continued There sure are differences. While Ticonderoga was in the midst of snow storm when the Hawaiian contingent arrived, it was 80 degrees in Honolulu. While Ticonderoga has about 5,000 residents, Honolulu County has nearly 1 million.
“It’s cold and it’s small,” said Sadie Theodore, a Hawaiian seventh grader. “But I like it here. Everyone’s nice. This is a wonderful opportunity and experience.”
The Hawaiian visitors are staying with host families in Ticonderoga and are assigned “buddies” — Ti students — to shadow during the school day. While in the North Country they will visit Fort Ticonderoga, attend the Ti High Pops concert, make trips to St. Mary’s and Crown Point schools, go snowshoeing, go sledding, take part in a CFES workshop in Essex, tour Essex Farm and visit other local landmarks.
“It’s a busy week for everyone,” said Heather York, Ti’s CFES liaison. “We want them to experience as much as possible while here.”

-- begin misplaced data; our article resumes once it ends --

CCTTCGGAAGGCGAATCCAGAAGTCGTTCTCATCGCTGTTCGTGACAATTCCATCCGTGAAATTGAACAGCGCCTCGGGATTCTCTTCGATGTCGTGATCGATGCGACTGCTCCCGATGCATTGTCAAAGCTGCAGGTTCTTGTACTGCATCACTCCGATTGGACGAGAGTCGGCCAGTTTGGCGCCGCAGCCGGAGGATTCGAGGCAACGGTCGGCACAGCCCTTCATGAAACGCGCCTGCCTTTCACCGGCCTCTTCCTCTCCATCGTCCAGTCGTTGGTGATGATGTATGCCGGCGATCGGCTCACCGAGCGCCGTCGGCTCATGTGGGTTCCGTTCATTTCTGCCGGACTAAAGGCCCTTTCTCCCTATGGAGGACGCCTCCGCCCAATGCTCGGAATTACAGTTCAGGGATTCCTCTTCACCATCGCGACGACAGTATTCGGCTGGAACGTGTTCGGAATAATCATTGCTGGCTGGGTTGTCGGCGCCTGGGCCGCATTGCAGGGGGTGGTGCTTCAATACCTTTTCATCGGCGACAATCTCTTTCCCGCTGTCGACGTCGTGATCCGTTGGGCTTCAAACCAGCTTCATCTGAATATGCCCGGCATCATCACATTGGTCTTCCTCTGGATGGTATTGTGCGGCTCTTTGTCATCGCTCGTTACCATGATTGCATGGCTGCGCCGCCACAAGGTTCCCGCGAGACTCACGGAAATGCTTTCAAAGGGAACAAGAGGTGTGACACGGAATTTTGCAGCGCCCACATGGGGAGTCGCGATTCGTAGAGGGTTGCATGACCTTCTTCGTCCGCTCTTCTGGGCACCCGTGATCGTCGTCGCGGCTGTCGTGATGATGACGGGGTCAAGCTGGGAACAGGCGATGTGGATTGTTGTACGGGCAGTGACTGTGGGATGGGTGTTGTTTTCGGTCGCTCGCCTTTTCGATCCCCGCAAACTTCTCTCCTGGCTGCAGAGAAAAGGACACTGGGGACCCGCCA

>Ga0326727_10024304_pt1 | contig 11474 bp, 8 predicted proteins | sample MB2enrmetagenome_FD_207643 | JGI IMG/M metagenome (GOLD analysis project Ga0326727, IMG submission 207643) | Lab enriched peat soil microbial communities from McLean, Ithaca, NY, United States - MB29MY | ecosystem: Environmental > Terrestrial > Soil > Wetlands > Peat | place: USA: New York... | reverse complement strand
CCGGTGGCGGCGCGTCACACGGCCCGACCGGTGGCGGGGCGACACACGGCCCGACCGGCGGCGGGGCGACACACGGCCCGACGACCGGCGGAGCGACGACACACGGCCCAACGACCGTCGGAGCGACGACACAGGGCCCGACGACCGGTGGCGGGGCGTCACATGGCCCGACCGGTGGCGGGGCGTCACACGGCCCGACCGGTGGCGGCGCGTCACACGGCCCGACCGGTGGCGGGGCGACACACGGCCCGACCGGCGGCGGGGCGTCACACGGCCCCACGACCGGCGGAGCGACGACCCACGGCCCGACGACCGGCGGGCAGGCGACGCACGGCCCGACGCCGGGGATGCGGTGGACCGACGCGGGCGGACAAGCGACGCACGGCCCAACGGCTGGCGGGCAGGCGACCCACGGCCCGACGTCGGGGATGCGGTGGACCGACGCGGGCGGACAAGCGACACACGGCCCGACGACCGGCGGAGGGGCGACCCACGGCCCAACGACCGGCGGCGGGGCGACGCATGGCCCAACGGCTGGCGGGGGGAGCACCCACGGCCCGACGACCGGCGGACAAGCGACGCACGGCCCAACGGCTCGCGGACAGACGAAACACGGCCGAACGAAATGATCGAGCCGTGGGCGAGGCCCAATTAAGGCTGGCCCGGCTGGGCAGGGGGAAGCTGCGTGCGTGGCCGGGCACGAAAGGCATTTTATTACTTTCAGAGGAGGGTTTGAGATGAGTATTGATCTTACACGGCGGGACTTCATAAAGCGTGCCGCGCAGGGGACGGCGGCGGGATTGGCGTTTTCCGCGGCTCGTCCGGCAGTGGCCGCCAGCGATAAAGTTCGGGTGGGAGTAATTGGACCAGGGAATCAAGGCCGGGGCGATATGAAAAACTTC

The Hawaiian students will also play teacher, presenting programs to local students on their home state and school.
“We want people to learn about Honolulu and Hawaii,” Kauleinamoku said. “Part of our learning experience is teaching others about us.”
Kauleinamoku hopes the Ticonderoga-Dole exchange program can continue.
“We had such a wonderful experience in Ticonderoga during our first visit we decided to try and make it an every-other-year exchange,” she said. “When Ticonderoga was able to visit Hawaii the experience became even better.”
Students from the two school raise money to pay for the trips. Students who make the visits are selected through an essay contest.
Boyce said other CFES have similar exchange programs, through not with a school in Hawaii. Willsboro Central School, he noted, sends students to Wadleigh Middle School in Harlem.
“It’s all about exposing kids to as many different things and people as possible,” he said.